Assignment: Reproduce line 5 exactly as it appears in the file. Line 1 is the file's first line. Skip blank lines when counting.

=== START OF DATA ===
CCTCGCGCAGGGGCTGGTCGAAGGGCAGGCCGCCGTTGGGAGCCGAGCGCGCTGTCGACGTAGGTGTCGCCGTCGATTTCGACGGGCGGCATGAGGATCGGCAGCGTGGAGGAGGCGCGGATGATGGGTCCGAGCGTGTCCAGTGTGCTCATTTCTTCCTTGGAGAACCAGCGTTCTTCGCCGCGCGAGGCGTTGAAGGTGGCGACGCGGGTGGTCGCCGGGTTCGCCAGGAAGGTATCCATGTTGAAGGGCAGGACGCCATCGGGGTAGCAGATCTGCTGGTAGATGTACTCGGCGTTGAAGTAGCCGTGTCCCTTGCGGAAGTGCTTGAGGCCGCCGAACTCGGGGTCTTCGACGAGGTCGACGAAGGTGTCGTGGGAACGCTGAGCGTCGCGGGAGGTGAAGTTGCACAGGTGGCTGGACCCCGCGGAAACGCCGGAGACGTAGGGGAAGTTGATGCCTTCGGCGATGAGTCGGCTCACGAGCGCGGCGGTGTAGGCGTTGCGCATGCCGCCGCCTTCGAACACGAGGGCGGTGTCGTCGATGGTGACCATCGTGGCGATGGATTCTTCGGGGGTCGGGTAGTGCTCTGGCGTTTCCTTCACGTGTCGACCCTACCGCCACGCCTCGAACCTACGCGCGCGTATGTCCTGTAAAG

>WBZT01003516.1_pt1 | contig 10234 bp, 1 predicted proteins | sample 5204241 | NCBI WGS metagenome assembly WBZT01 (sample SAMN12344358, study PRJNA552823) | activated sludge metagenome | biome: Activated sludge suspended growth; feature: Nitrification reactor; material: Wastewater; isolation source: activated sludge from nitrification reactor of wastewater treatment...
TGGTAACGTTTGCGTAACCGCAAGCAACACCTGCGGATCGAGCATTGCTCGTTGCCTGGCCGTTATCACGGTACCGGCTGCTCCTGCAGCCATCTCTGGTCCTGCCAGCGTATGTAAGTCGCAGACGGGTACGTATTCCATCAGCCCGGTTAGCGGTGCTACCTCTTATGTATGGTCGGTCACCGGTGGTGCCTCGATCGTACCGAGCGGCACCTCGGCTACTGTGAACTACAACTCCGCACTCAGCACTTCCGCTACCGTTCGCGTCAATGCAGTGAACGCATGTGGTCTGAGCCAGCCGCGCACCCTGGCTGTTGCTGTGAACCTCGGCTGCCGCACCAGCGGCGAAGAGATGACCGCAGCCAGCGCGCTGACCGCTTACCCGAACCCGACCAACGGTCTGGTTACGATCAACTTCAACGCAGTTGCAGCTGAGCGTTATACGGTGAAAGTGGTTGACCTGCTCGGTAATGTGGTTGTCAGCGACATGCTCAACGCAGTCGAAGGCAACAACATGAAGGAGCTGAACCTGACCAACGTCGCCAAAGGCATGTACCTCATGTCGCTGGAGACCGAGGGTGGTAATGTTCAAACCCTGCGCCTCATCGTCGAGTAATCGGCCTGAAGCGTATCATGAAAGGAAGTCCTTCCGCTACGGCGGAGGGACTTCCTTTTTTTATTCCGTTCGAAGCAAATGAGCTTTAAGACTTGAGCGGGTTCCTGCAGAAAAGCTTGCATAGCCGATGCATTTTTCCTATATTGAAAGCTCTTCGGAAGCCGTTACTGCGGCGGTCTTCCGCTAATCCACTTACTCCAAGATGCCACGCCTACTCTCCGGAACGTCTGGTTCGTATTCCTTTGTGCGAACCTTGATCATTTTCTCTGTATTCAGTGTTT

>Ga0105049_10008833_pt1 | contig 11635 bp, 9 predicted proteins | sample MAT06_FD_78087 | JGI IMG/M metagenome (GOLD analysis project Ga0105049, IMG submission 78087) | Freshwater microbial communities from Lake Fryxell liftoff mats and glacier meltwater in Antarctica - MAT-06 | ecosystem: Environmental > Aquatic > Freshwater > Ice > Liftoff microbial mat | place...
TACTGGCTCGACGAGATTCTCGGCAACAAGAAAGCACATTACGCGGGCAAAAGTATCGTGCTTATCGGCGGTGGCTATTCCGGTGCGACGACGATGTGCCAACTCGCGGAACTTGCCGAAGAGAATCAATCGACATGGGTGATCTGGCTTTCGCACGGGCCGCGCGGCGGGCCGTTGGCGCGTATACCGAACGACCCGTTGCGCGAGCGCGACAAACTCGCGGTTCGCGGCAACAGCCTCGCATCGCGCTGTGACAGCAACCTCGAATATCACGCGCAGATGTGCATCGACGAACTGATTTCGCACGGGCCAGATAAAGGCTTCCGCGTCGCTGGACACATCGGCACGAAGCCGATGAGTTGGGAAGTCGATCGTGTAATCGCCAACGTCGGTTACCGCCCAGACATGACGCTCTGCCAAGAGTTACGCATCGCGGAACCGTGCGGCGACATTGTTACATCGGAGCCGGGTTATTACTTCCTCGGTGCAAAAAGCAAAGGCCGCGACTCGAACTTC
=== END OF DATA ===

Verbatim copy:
TACTGGCTCGACGAGATTCTCGGCAACAAGAAAGCACATTACGCGGGCAAAAGTATCGTGCTTATCGGCGGTGGCTATTCCGGTGCGACGACGATGTGCCAACTCGCGGAACTTGCCGAAGAGAATCAATCGACATGGGTGATCTGGCTTTCGCACGGGCCGCGCGGCGGGCCGTTGGCGCGTATACCGAACGACCCGTTGCGCGAGCGCGACAAACTCGCGGTTCGCGGCAACAGCCTCGCATCGCGCTGTGACAGCAACCTCGAATATCACGCGCAGATGTGCATCGACGAACTGATTTCGCACGGGCCAGATAAAGGCTTCCGCGTCGCTGGACACATCGGCACGAAGCCGATGAGTTGGGAAGTCGATCGTGTAATCGCCAACGTCGGTTACCGCCCAGACATGACGCTCTGCCAAGAGTTACGCATCGCGGAACCGTGCGGCGACATTGTTACATCGGAGCCGGGTTATTACTTCCTCGGTGCAAAAAGCAAAGGCCGCGACTCGAACTTC